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Review: Ford Everest 2.0 Sport 4×4

Everest 2.0 Sport is the contemporary option for Ford’s most loyal followers, who have families. And a sense of driving adventure, which includes wilderness exploration.

It is also symbolic of how much the American car company’s product portfolio has changed.

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Ford has dramatically changed its global business over the last few years. Most of those changes relate to the company’s passenger car division, which no longer exists.

Mustang remains the sportscar of choice for Ford enthusiasts, but there aren’t any of the legacy family cars left: Fiesta, Focus… They’re all gone. And with good reason. Ford’s profits come from bakkies and SUVs. That is why Ford’s South African product portfolio is so leveraged towards Ranger and Everest.

It is a strange irony of progress, but Ford’s most expensive and luxurious passenger car, is now an SUV: Everest 3.0 V6 Platinum. The seven-seater version of Ford’s latest T6 vehicle platform competes against Toyota’s Fortuner.

Ford would like you to believe that Everest is positioned as a rival to Land Cruiser Prado, but that’s a ridiculous marketing fallacy. Everest is an evolution of the Ranger bakkie platform, just as Fortuner is related to Hilux.

Futuristic Ford design

After spending a week testing the Everest 2.0 Sport, is the 3.0 V6 Platinum a touch too much SUV for the South African context?

Design is important and with its dramatic C-shaped headlights, boxy portions and clean surfacing, there’s no question that Everest has a lot of road presence.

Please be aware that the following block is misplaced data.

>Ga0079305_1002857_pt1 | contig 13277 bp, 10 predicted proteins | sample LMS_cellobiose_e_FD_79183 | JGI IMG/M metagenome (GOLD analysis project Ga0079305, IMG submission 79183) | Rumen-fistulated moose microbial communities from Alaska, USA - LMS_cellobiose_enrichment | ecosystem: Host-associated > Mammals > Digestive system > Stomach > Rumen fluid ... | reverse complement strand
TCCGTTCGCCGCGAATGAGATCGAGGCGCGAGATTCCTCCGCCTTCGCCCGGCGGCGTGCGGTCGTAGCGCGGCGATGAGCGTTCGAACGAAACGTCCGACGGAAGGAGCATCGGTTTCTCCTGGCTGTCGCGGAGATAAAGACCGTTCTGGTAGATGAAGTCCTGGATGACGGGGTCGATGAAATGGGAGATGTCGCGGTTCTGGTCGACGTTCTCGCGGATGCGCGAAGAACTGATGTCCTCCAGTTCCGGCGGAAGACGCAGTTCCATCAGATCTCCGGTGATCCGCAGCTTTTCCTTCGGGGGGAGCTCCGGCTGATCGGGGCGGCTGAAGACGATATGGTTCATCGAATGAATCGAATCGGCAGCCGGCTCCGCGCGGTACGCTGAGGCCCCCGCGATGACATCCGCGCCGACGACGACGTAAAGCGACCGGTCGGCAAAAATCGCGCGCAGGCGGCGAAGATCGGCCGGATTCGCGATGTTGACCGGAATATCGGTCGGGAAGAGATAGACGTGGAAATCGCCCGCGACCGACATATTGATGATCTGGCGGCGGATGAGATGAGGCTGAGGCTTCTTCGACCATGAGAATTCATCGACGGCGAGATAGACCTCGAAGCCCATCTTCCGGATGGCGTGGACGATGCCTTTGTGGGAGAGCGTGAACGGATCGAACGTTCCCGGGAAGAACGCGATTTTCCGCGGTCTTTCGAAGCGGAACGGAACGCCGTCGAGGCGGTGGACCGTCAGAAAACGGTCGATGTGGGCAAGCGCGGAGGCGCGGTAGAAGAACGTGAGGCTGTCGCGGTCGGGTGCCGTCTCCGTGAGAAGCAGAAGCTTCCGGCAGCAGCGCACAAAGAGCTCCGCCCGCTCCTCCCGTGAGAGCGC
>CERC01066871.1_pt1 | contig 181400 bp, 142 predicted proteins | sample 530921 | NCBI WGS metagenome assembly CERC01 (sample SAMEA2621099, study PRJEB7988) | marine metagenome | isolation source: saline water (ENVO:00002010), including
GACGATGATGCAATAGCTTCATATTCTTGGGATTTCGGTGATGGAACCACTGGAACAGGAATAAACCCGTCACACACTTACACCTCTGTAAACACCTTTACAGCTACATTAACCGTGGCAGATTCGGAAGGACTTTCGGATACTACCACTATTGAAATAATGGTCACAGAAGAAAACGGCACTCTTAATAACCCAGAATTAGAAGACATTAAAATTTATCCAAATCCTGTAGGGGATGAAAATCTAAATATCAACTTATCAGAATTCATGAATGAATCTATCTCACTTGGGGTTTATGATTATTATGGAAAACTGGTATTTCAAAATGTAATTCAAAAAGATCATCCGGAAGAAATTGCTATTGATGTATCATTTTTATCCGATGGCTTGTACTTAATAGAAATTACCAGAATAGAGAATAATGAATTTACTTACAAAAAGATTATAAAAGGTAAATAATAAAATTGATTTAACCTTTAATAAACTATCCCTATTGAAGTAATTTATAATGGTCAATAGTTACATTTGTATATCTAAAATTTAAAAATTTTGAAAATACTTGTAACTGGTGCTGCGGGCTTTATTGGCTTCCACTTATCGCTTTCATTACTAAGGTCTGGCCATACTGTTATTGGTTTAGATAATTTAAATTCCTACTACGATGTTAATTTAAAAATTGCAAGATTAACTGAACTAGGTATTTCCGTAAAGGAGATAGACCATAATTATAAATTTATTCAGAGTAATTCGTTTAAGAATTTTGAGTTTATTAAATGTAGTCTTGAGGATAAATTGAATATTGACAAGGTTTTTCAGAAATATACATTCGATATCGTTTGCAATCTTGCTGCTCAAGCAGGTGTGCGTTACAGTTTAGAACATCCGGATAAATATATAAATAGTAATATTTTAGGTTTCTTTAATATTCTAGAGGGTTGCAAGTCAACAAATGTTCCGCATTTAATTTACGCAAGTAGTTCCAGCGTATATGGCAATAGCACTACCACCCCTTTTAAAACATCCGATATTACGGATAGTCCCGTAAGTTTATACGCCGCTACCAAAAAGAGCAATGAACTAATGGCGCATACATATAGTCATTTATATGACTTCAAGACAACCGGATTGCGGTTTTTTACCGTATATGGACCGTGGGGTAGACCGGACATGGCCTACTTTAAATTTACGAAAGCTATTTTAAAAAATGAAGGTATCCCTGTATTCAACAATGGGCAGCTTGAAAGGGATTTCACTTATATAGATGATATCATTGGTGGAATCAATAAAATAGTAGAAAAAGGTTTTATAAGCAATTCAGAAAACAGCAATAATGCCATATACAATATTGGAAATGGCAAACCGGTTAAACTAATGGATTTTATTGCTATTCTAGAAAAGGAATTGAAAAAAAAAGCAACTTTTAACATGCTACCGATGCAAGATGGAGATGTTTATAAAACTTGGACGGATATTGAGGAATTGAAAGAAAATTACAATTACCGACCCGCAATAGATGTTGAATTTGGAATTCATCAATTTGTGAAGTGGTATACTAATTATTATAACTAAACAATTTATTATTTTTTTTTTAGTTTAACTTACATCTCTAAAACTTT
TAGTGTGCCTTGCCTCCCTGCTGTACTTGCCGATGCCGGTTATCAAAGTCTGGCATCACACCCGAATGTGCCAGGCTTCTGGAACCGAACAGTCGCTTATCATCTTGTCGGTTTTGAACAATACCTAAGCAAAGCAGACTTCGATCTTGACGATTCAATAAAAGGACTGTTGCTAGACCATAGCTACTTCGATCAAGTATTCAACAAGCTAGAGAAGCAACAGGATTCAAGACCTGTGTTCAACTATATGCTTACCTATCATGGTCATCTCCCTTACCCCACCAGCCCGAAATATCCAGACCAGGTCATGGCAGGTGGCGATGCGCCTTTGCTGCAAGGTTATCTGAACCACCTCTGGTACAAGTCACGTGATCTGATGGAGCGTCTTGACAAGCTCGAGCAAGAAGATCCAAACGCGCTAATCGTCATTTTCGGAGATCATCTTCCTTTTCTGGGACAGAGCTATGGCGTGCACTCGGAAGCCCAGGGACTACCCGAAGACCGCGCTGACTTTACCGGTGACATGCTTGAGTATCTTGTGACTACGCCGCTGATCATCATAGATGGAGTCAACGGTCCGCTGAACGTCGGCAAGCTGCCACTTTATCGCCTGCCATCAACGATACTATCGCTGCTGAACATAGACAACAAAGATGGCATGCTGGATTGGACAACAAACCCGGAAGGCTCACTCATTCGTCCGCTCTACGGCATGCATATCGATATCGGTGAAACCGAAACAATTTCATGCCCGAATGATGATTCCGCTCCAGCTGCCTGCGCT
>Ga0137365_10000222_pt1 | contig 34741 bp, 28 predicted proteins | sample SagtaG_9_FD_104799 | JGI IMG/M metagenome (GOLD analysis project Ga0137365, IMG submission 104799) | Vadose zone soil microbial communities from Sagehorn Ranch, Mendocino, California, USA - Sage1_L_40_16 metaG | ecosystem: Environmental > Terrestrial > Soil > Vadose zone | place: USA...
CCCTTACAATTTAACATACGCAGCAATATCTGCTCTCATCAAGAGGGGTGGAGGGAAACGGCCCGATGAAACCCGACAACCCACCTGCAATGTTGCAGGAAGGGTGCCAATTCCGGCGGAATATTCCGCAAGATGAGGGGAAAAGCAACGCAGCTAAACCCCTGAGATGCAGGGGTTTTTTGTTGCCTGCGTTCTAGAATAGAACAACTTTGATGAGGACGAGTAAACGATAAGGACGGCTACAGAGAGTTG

It is unquestionably the better-looking vehicle, compared to Fortuner. That theme continues inside, where the Ford offers cleverer third-row seating manipulation and better space utilisation. All-round driver visibility is superior, too.

Big, comfy cabin

The third-row seating is easy to access from the front. And when not accommodating passengers, those seats fold flat to make for a usable load surface.

Teenagers and adults aren’t going to be happy on journeys of more than half an hour in the third row. The intention of those sixth and seventh seats is for kids. And they work great at accommodating them.

Luggage space is good, too – as you would expect for a vehicle of this size. With the third-row seating in use, there is 295-litres of luggage capacity. If you fold those rearmost seats flat, it increases to 898-litres.

Everest 2.0 leads with UX

And then there’s the UX interfacing and general ergonomics. Everest is the newer vehicle, and predictably has better ergonomics and digitisation than Fortuner.

Ford’s retained physical controls for HVAC and certain infotainment functions. This is very sensible for a vehicle that might journey many dirt road routes. Bumpy road surfaces can make interacting with a touchscreen interface maddeningly frustrating.

The distribution of HVAC, drivetrain and infotainment functions between touchscreen icons and physical buttons, is logical and an example of considered UX design.

Responsive and agile

Striking design, a welcoming and comfortable cabin and great digital interfacing. But what’s this latest Everest like to drive?

Perhaps the biggest compliment you could ever pay an SUV designer, is to say their vehicle feels smaller to drive, than it is to look at. And this proportional paradox is true with Everest.

It’s a huge seven-seater station wagon 4×4, measuring 4.91m bumper-to-bumper. But the electric power steering and suspension geometry make it feel a lot more agile when negotiating urban routes.